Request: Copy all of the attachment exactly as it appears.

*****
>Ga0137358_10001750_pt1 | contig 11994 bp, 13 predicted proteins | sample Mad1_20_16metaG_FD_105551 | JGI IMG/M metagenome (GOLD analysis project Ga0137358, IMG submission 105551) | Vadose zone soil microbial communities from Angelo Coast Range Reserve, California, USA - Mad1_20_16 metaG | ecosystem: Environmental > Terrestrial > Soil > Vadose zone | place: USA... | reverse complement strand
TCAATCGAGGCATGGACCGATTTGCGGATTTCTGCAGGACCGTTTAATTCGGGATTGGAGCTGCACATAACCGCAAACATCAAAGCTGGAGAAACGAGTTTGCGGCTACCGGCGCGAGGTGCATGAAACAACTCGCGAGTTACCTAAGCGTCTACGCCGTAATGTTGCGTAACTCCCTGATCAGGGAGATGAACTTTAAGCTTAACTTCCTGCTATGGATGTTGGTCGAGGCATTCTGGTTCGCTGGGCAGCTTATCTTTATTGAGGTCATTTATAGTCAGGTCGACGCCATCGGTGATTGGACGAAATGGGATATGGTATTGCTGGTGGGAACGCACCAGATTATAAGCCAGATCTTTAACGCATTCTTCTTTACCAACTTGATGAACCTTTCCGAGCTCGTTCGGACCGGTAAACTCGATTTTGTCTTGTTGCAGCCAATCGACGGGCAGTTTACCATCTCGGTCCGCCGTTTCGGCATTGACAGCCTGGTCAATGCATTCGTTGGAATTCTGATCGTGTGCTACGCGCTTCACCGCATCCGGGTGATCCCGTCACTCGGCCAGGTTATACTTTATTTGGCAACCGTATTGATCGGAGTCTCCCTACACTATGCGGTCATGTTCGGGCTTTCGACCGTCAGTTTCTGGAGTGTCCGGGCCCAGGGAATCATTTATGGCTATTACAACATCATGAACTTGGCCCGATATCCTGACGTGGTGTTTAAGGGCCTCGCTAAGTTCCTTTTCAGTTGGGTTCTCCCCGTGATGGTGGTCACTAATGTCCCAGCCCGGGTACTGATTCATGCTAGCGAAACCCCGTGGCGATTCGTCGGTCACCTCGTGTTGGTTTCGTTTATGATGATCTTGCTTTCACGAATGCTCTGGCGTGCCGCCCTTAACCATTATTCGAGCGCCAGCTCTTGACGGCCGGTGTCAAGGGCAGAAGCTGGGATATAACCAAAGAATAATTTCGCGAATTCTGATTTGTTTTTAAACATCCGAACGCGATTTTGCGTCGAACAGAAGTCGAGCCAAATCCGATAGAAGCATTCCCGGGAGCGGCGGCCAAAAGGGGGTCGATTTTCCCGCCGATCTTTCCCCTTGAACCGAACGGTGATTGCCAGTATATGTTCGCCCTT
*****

>Ga0137358_10001750_pt1 | contig 11994 bp, 13 predicted proteins | sample Mad1_20_16metaG_FD_105551 | JGI IMG/M metagenome (GOLD analysis project Ga0137358, IMG submission 105551) | Vadose zone soil microbial communities from Angelo Coast Range Reserve, California, USA - Mad1_20_16 metaG | ecosystem: Environmental > Terrestrial > Soil > Vadose zone | place: USA... | reverse complement strand
TCAATCGAGGCATGGACCGATTTGCGGATTTCTGCAGGACCGTTTAATTCGGGATTGGAGCTGCACATAACCGCAAACATCAAAGCTGGAGAAACGAGTTTGCGGCTACCGGCGCGAGGTGCATGAAACAACTCGCGAGTTACCTAAGCGTCTACGCCGTAATGTTGCGTAACTCCCTGATCAGGGAGATGAACTTTAAGCTTAACTTCCTGCTATGGATGTTGGTCGAGGCATTCTGGTTCGCTGGGCAGCTTATCTTTATTGAGGTCATTTATAGTCAGGTCGACGCCATCGGTGATTGGACGAAATGGGATATGGTATTGCTGGTGGGAACGCACCAGATTATAAGCCAGATCTTTAACGCATTCTTCTTTACCAACTTGATGAACCTTTCCGAGCTCGTTCGGACCGGTAAACTCGATTTTGTCTTGTTGCAGCCAATCGACGGGCAGTTTACCATCTCGGTCCGCCGTTTCGGCATTGACAGCCTGGTCAATGCATTCGTTGGAATTCTGATCGTGTGCTACGCGCTTCACCGCATCCGGGTGATCCCGTCACTCGGCCAGGTTATACTTTATTTGGCAACCGTATTGATCGGAGTCTCCCTACACTATGCGGTCATGTTCGGGCTTTCGACCGTCAGTTTCTGGAGTGTCCGGGCCCAGGGAATCATTTATGGCTATTACAACATCATGAACTTGGCCCGATATCCTGACGTGGTGTTTAAGGGCCTCGCTAAGTTCCTTTTCAGTTGGGTTCTCCCCGTGATGGTGGTCACTAATGTCCCAGCCCGGGTACTGATTCATGCTAGCGAAACCCCGTGGCGATTCGTCGGTCACCTCGTGTTGGTTTCGTTTATGATGATCTTGCTTTCACGAATGCTCTGGCGTGCCGCCCTTAACCATTATTCGAGCGCCAGCTCTTGACGGCCGGTGTCAAGGGCAGAAGCTGGGATATAACCAAAGAATAATTTCGCGAATTCTGATTTGTTTTTAAACATCCGAACGCGATTTTGCGTCGAACAGAAGTCGAGCCAAATCCGATAGAAGCATTCCCGGGAGCGGCGGCCAAAAGGGGGTCGATTTTCCCGCCGATCTTTCCCCTTGAACCGAACGGTGATTGCCAGTATATGTTCGCCCTT